Cardiac endotheliitis and MIS during COVID-19 recovery: Firs
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Autopsy findings in a young COVID-19 patient who seemed to be recovering, then rapidly deteriorated and died, showed vasculitis of the small vessels of the heart, apparently reflecting a variant of multisystem inflammatory syndrome (MIS).

The report, published in Annals of Internal Medicine, suggests that close monitoring is still needed during the COVID-19 recovery phase.

The 31-year-old Black woman had survived to discharge after hospitalization for COVID-19. However, she returned 12 days later and died during evaluation for another hospital admission when she developed hemodynamic instability and ventricular fibrillation. She could not be resuscitated.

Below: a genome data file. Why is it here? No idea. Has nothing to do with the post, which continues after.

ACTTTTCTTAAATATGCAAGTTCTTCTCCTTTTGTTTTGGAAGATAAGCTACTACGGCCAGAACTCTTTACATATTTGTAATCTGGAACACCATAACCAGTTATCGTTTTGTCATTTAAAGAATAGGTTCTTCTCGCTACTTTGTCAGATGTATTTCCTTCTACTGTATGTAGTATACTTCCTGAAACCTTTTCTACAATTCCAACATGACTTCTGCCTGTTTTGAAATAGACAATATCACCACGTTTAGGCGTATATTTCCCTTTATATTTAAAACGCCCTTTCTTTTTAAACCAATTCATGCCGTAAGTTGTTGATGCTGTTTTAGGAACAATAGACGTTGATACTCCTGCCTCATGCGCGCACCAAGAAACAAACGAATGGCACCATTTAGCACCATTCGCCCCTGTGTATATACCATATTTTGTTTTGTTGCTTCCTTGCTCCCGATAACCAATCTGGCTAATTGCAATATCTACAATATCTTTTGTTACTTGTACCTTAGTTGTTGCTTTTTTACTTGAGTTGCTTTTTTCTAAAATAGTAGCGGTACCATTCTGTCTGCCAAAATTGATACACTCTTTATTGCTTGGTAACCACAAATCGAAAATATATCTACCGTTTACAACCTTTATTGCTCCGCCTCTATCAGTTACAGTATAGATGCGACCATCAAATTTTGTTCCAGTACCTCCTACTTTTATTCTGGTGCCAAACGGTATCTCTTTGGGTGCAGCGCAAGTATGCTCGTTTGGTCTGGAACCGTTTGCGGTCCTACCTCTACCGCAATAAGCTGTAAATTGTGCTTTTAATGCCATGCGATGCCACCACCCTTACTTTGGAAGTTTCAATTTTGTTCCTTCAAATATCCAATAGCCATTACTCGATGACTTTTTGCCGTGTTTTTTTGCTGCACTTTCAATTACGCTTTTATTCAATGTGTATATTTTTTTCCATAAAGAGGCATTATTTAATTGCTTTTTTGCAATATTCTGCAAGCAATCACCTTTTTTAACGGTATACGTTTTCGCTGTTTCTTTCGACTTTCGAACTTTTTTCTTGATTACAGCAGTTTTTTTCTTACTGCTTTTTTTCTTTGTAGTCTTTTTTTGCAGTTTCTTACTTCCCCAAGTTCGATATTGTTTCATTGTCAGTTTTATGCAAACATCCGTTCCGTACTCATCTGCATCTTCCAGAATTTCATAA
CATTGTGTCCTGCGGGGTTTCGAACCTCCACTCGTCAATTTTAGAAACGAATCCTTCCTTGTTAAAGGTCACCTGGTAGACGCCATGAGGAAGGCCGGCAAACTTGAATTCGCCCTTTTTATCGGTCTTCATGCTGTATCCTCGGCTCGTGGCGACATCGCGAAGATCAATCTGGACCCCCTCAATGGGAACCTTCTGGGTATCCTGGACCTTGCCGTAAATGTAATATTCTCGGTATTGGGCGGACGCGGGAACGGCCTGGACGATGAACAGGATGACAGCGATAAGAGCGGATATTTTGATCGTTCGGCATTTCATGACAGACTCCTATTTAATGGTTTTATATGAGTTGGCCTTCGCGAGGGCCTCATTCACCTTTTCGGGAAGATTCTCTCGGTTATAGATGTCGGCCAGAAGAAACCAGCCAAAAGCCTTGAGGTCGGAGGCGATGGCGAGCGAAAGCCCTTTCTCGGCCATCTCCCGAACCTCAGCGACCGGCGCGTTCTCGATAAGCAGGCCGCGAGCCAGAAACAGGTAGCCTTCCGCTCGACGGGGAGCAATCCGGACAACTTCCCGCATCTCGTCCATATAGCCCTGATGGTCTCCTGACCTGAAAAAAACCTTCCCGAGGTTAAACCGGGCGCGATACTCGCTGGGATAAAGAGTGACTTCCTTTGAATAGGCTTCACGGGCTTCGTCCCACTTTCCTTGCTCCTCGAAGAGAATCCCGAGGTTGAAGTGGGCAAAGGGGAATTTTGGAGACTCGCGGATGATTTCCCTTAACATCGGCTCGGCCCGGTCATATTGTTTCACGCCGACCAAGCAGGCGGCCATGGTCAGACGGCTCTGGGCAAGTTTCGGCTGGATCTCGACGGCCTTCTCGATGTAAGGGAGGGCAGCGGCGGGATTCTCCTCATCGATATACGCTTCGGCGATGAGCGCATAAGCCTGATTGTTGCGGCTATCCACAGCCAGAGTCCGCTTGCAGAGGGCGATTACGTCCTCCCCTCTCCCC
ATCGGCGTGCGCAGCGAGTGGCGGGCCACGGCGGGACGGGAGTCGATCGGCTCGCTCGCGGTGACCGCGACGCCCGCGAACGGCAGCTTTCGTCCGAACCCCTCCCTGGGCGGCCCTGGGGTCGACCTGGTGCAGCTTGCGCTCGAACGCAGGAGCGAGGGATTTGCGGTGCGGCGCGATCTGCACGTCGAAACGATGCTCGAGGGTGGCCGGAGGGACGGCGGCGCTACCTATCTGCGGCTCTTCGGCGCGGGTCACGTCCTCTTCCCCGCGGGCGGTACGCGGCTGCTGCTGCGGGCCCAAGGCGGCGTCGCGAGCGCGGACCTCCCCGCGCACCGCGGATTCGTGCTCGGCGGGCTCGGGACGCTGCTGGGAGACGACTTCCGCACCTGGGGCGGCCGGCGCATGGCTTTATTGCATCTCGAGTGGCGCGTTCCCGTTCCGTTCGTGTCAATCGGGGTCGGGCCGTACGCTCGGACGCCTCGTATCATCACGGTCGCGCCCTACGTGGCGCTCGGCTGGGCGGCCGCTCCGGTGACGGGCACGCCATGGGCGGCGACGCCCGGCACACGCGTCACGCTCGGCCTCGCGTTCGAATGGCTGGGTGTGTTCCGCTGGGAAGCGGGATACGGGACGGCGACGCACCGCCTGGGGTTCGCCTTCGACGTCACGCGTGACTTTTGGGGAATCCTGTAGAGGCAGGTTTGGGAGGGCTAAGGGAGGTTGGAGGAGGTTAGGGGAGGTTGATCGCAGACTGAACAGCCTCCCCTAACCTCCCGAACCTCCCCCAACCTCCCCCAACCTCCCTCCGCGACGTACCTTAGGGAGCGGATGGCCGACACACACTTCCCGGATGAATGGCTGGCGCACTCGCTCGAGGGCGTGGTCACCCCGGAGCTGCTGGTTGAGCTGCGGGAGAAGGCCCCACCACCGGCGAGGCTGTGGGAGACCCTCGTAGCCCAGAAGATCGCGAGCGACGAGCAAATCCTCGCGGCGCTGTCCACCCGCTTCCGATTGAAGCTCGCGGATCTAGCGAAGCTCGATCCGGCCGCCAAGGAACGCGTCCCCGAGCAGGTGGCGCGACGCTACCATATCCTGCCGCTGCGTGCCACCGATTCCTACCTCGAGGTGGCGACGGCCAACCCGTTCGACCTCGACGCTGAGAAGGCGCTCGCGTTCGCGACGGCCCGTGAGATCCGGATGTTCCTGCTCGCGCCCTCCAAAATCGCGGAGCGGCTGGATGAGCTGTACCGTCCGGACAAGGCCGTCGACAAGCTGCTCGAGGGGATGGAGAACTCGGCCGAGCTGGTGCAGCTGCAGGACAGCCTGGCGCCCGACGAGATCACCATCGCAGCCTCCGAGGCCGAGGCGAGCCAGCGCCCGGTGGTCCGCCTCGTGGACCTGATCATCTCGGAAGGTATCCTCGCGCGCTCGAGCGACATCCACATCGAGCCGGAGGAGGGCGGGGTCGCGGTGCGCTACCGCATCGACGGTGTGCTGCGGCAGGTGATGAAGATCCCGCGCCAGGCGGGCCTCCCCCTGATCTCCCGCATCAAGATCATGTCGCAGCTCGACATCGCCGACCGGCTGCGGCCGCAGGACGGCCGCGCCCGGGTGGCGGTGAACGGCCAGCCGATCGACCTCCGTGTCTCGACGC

Of note, the coronary arteries were spared, and neutrophils were identified along with CD4+>CD8+ lymphocytes. The appearance was not that of a lymphocytic or eosinophilic myocarditis, and cardiac myocytes did not seem to be the target of the inflammatory process.

The autopsy was also significant for the presence of new pulmonary thrombi in a background of otherwise reparative changes in the lungs. These thrombi indicate a potential for hypercoagulability affecting the pulmonary vasculature beyond the initial course of COVID-19, as well as the need for continued monitoring of laboratory markers and possible anticoagulation," researchers said.

During hospitalization for COVID-19, the woman in the present autopsy case had been treated with azithromycin and hydroxychloroquine. She returned 12 days after discharge with sudden fever, throbbing left-sided neck pain, nausea, and vomiting. By then, she was no longer positive for SARS-CoV-2.

"A high degree of vigilance for cardiac symptoms is required in the setting of acute COVID-19 infection," researchers said.

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